Thank you so much! So could you use the poultice and the liniment together? And What about the EPF- 5? If it like a stronger Surpass? The Surpass hasn’t helped with his inflammation and smallish amount of heat. I am probably going to go with the poultice and the liniment first if it’s okay to use them together. Then maybe I’ll try the EPF-5. Instead of wrapping my horses legs with vet wrap, would polo wraps be okay? I don’t think I’m going to use the supplements because I simply can’t afford a $150 bottle of Cosequin. (: Thanks!
"The wind of heaven is that which blows between a horse's ears."
-ShaeStuartJanuary 30, 2014 at 6:49 pm
Vet wraps and sport boots are for the working horse. You can use Sore No More under the boots and wraps once you start working him.
Use poultice and standing wraps for the initial injury, and confine the horse. The poultice should be applied under standing wraps – leave it for 24hr. Repeat twice if there is still heat. Cold water hosing removes the liniment and also helps with inflammation.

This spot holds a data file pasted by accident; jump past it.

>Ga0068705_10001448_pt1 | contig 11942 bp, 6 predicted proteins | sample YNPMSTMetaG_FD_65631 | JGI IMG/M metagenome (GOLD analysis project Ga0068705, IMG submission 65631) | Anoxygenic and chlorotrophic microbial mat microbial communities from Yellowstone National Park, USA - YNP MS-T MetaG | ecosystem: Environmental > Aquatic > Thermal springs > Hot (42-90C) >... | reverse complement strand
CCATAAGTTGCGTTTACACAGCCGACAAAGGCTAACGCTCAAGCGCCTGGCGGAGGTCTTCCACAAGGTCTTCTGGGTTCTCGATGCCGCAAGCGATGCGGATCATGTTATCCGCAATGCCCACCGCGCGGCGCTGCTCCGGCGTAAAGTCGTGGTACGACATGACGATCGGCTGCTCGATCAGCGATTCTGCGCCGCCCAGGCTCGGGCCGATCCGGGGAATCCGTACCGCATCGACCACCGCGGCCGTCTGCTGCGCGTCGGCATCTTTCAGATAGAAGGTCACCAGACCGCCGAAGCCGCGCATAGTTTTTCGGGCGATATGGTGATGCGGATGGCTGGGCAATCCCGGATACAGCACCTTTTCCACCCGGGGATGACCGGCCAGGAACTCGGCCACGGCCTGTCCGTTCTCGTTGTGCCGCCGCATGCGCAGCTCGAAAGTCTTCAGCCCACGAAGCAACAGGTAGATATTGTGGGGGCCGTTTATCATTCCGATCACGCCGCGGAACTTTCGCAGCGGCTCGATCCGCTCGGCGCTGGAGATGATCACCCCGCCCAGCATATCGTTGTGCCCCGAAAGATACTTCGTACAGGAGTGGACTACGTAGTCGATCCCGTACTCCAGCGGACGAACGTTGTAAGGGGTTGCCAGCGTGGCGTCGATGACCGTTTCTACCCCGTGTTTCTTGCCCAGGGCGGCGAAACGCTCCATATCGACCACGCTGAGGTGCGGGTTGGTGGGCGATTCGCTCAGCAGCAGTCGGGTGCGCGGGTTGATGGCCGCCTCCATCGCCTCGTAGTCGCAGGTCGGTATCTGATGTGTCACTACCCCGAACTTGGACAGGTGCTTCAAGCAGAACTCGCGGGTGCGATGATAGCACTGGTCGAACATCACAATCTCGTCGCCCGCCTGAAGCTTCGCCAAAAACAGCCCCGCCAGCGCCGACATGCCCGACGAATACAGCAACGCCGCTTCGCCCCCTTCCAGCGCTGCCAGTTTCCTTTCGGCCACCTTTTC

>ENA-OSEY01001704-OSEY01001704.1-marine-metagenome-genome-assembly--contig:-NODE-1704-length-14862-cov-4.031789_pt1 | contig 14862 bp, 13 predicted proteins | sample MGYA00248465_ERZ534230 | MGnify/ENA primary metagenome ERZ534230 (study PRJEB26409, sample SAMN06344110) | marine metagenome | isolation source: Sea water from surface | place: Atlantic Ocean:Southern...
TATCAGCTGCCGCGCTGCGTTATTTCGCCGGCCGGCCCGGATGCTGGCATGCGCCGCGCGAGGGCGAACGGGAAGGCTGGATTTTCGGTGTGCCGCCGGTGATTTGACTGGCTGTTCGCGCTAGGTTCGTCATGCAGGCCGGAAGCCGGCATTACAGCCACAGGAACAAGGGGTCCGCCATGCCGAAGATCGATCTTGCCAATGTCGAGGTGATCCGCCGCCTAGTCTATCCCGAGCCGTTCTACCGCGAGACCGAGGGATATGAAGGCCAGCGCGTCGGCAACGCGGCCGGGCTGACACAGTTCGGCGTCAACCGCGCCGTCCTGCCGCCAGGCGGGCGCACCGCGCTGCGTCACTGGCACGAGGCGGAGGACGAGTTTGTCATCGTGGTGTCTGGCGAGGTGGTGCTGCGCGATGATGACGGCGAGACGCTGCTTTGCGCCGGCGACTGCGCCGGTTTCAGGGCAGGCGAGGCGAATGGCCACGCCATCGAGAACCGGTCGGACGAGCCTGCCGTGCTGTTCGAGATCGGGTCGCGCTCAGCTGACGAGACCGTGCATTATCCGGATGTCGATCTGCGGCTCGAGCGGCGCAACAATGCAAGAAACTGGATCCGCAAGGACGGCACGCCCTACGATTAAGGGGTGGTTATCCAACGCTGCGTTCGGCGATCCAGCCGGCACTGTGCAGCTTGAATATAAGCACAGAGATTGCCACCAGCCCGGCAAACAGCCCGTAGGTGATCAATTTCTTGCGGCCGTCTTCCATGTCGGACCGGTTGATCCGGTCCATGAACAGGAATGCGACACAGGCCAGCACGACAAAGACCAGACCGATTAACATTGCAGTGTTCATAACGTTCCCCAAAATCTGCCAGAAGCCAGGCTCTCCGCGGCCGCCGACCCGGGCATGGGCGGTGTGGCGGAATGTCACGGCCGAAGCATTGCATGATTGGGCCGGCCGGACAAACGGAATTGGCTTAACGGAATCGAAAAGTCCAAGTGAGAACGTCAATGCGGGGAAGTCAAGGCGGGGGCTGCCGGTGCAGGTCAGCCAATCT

Don’t combine with liniment – they do opposite things. Liniment helps warm up sore muscles and poultice cools the inflamed tissue. Save the liniment for after a workout (some folks may use it before exercise, i.e. on older horses, Sore No More is the brand they use on racehorses. But in the case for rehab, once you restore your horse to work, use it after initial workouts to ease sore muscles.)
EPF-5 is a wonder drug in my book. After poulticing treatment(I usually do it two days), for the next several days, I use EPF-5 in a layer of gauze after cold water hosing. Dry the leg thoroughly first or you’ll blister the horse. Then apply standing wraps. EPF should take down the swelling and heat in a few days. Use gloves because it can be absorbed into your skin as well as your horse’s. I also use it on the first days back at work to ease my mare’s pain and stress at the change in workload.